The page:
Noise Abatement Questions
Why is Cape Cod Gateway Airport so close to residential neighborhoods?
The airport has had commuter service to Boston and Nantucket since 1929. As the towns of Barnstable and Yarmouth grew, residential neighborhoods moved closer to the airport, and more homes were built in flight paths. Cape Cod Gateway Airport is landlocked, so aircraft using the airport have no other choice but to fly over populated areas.
I am considering moving to the area and want to know how close my house may be to the airport and air traffic?
Why can’t aircraft fly over open spaces like golf courses, lakes or ponds?
While the optimum flight path would be over open space, unfortunately there are no clear paths of open space for aircraft to follow exclusively. HYA’s flight paths are viewable here.
Can’t the airport just divert air traffic away from my neighborhood once in a while?
The airport does not attempt to meet any numerical quota when dealing with air traffic issues. The experience of the air traffic controller (during tower hours of operations), wind, other weather factors, surrounding air traffic, the capabilities of the aircraft and the judgment of the pilot, all affect the decision on which runway to use for arrivals and departures or which flight path to take. We do not use one runway or another a set number of times within any given time period or direct flights over a neighborhood for any given interval. Safety is always the primary concern.
Why are the noise abatement flight paths voluntary? Can’t you fine “problem” pilots or air carriers or prevent them from using the airport?
The Federal Aviation Administration (FAA) prohibits mandated restriction of flight paths, hours of operation and unduly prohibition of open access to airports. The only exception is for airports which had restrictions in place prior to a 1990s congressional act. Therefore, our noise abatement program can only be voluntary. Cape Cod Gateway Airport is prohibited by federal law from levying fines, restricting hours of operation or restricting access to the airport (or the route by which an aircraft has access to the airport) to aid with noise abatement. We must rely solely on the continual notification, education and compliance of aircraft operators. Noise abatement is dictated by safety considerations as well as federal law.
What time does Cape Cod Gateway Airport close?
Consistent with federal law, the airport is open 24 hours a day, seven days a week, 52 weeks a year. The air traffic control tower is open from 6:00 a.m. to 10:00 p.m., but aircraft are permitted to operate after the tower closes. During these after-hours, air traffic is controlled by facilities in Manchester, NH.
How do I report noise, and what happens to my complaint?
Noise complaints may be called into the airport’s dedicated noise abatement line: 508-862-8268. You must provide your name, the date, time and location of the incident. You may leave your telephone number if you would like a return call or specify that you would like a written response. All noise complaints are tracked according to the FAA Part 150 Noise Study. The noise complaints are also investigated with our vector Flight Tracking System. Complaints are compiled monthly and reported to the Cape Cod Gateway Airport Commission, the Hyannis Air Traffic Control manager and the chief pilots of the commercial air carriers. We encourage the air carriers to follow voluntary noise abatement flight paths when safety allows, and to respect the airport’s voluntary noise curfew.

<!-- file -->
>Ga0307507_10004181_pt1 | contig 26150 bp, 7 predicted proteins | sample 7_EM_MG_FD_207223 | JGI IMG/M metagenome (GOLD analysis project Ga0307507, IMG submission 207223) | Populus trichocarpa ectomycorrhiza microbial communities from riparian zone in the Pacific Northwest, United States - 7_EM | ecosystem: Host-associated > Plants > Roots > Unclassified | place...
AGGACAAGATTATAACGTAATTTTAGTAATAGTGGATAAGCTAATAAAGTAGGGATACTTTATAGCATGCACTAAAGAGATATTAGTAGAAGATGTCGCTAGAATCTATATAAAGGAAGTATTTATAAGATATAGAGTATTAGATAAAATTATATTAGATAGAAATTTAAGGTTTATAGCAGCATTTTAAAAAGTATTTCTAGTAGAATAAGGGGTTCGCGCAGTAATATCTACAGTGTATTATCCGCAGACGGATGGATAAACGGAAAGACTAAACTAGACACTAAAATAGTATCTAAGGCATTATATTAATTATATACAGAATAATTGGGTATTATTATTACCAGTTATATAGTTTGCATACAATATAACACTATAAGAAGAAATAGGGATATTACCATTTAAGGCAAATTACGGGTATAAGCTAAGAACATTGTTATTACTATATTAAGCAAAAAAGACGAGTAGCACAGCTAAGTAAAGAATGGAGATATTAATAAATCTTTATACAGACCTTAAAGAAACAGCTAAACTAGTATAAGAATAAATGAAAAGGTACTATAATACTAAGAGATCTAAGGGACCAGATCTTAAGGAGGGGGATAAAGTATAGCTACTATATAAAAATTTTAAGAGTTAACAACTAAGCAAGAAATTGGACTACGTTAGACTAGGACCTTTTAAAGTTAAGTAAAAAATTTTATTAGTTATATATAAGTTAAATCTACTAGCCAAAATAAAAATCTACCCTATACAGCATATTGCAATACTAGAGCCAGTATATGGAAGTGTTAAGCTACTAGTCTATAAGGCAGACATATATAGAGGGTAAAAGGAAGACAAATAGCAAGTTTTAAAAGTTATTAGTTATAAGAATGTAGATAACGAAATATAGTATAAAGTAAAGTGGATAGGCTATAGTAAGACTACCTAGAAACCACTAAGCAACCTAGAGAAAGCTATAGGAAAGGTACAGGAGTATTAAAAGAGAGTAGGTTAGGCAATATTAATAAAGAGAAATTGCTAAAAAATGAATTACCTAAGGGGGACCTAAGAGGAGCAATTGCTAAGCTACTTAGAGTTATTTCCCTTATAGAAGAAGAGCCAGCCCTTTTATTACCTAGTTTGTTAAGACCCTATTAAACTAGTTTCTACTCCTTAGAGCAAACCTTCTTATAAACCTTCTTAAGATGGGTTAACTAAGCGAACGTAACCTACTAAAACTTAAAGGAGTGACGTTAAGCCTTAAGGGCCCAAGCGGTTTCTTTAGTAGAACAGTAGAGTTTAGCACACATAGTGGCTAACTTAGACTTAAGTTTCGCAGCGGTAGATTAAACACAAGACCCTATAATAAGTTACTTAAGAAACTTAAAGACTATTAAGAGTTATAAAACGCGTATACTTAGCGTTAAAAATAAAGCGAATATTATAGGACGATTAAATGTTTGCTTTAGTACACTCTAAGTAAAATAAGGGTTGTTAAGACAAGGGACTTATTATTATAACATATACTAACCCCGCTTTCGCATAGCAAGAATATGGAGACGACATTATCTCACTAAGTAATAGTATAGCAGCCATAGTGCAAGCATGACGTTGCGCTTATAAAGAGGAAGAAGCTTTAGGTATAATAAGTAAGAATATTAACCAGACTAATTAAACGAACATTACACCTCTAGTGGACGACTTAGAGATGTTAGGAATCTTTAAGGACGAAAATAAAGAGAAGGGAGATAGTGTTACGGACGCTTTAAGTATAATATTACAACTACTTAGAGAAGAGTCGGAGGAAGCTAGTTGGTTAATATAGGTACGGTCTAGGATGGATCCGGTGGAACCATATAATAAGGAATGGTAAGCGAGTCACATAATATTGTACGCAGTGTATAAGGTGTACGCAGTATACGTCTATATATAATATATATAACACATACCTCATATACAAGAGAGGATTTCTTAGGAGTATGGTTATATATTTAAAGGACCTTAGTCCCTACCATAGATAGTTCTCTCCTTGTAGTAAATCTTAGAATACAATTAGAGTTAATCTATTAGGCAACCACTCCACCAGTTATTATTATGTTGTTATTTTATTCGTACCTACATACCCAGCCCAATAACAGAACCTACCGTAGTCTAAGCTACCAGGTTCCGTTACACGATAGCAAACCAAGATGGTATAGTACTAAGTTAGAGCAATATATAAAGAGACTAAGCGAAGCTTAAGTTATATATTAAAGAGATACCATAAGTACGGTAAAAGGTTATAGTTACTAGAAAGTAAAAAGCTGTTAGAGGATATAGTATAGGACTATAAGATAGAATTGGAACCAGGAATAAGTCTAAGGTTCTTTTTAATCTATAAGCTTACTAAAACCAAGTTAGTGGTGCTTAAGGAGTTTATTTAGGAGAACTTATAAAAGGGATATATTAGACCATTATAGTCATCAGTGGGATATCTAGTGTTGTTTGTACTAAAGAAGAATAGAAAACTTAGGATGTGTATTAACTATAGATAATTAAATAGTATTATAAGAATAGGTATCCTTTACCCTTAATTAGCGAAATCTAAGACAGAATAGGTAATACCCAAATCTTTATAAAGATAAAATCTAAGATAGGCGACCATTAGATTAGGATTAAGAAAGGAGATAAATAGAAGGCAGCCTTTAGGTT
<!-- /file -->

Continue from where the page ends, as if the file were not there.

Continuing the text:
How does the flight tracking system track the aircraft?
The airport’s flight tracking system works with nex gen aircraft tracking. This tracking records the aircraft’s altitude, flight path, speed and arrival/departure. More sophisticated transponders also report the aircraft’s tail number, manufacturer and owner. This system tracks the aircraft from ground level up to five miles out.
I witnessed a pilot flying in a very dangerous manner. How should I report the pilot?
If you witness an aircraft flying in an unsafe manner and you believe the situation requires immediate attention, please contact the FAA Aviation Safety Hotline at 800 255-1111.
Why do aircraft fly in different paths when the weather is cloudy rather than clear?
During good weather flying conditions, or VFR (Visual Flight Rules), pilots fly in the airport’s voluntary noise abatement flight paths. When the weather is inclement (when the ceiling in less than 1,000 feet and visibility is less than three miles), air traffic controllers choose paths based on weather, wind and traffic for the safest possible route. While the IFR paths differ from the VFR path – based on traffic and safety concerns – a pilot may be directed in a VFR path while flying IFR.
My town has a noise ordinance. Isn’t Cape Cod Gateway Airport in violation of this ordinance by the hours the aircraft are allowed to fly?
No. As mentioned above, airport access is regulated by the FAA and federal law which supersedes state laws and local ordinances.